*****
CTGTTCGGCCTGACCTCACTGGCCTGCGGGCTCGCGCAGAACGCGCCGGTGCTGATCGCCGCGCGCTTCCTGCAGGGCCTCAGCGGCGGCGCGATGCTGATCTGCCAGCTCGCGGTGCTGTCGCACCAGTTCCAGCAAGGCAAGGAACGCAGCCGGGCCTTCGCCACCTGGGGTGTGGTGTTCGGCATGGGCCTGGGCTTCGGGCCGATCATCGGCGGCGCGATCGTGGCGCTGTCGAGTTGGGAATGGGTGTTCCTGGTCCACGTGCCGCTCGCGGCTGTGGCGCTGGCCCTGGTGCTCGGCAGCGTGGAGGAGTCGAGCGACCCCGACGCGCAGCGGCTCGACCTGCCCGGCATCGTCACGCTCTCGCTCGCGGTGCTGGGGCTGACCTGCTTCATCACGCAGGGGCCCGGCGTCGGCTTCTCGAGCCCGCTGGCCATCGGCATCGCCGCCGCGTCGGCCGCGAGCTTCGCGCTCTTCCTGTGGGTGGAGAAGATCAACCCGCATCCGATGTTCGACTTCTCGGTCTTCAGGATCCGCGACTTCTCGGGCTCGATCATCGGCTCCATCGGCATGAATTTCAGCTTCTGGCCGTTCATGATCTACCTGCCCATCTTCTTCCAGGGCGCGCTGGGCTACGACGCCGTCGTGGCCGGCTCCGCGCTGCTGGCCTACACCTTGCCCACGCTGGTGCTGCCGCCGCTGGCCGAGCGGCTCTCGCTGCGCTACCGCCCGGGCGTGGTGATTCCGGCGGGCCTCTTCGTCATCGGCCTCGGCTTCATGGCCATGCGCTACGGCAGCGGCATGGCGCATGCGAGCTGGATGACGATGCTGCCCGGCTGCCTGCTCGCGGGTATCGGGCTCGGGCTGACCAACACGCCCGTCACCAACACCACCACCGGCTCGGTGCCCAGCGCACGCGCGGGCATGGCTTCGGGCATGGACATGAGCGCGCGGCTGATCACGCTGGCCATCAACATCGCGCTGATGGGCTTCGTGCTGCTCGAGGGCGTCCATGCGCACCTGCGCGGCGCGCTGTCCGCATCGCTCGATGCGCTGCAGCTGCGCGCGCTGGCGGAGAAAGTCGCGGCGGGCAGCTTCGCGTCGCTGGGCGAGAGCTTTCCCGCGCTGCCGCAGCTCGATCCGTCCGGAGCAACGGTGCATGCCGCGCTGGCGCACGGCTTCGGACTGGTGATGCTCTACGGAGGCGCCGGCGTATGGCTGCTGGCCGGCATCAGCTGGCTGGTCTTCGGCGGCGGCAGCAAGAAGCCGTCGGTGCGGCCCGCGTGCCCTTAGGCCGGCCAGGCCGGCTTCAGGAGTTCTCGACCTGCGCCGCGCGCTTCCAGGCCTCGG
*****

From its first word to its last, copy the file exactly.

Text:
CTGTTCGGCCTGACCTCACTGGCCTGCGGGCTCGCGCAGAACGCGCCGGTGCTGATCGCCGCGCGCTTCCTGCAGGGCCTCAGCGGCGGCGCGATGCTGATCTGCCAGCTCGCGGTGCTGTCGCACCAGTTCCAGCAAGGCAAGGAACGCAGCCGGGCCTTCGCCACCTGGGGTGTGGTGTTCGGCATGGGCCTGGGCTTCGGGCCGATCATCGGCGGCGCGATCGTGGCGCTGTCGAGTTGGGAATGGGTGTTCCTGGTCCACGTGCCGCTCGCGGCTGTGGCGCTGGCCCTGGTGCTCGGCAGCGTGGAGGAGTCGAGCGACCCCGACGCGCAGCGGCTCGACCTGCCCGGCATCGTCACGCTCTCGCTCGCGGTGCTGGGGCTGACCTGCTTCATCACGCAGGGGCCCGGCGTCGGCTTCTCGAGCCCGCTGGCCATCGGCATCGCCGCCGCGTCGGCCGCGAGCTTCGCGCTCTTCCTGTGGGTGGAGAAGATCAACCCGCATCCGATGTTCGACTTCTCGGTCTTCAGGATCCGCGACTTCTCGGGCTCGATCATCGGCTCCATCGGCATGAATTTCAGCTTCTGGCCGTTCATGATCTACCTGCCCATCTTCTTCCAGGGCGCGCTGGGCTACGACGCCGTCGTGGCCGGCTCCGCGCTGCTGGCCTACACCTTGCCCACGCTGGTGCTGCCGCCGCTGGCCGAGCGGCTCTCGCTGCGCTACCGCCCGGGCGTGGTGATTCCGGCGGGCCTCTTCGTCATCGGCCTCGGCTTCATGGCCATGCGCTACGGCAGCGGCATGGCGCATGCGAGCTGGATGACGATGCTGCCCGGCTGCCTGCTCGCGGGTATCGGGCTCGGGCTGACCAACACGCCCGTCACCAACACCACCACCGGCTCGGTGCCCAGCGCACGCGCGGGCATGGCTTCGGGCATGGACATGAGCGCGCGGCTGATCACGCTGGCCATCAACATCGCGCTGATGGGCTTCGTGCTGCTCGAGGGCGTCCATGCGCACCTGCGCGGCGCGCTGTCCGCATCGCTCGATGCGCTGCAGCTGCGCGCGCTGGCGGAGAAAGTCGCGGCGGGCAGCTTCGCGTCGCTGGGCGAGAGCTTTCCCGCGCTGCCGCAGCTCGATCCGTCCGGAGCAACGGTGCATGCCGCGCTGGCGCACGGCTTCGGACTGGTGATGCTCTACGGAGGCGCCGGCGTATGGCTGCTGGCCGGCATCAGCTGGCTGGTCTTCGGCGGCGGCAGCAAGAAGCCGTCGGTGCGGCCCGCGTGCCCTTAGGCCGGCCAGGCCGGCTTCAGGAGTTCTCGACCTGCGCCGCGCGCTTCCAGGCCTCGG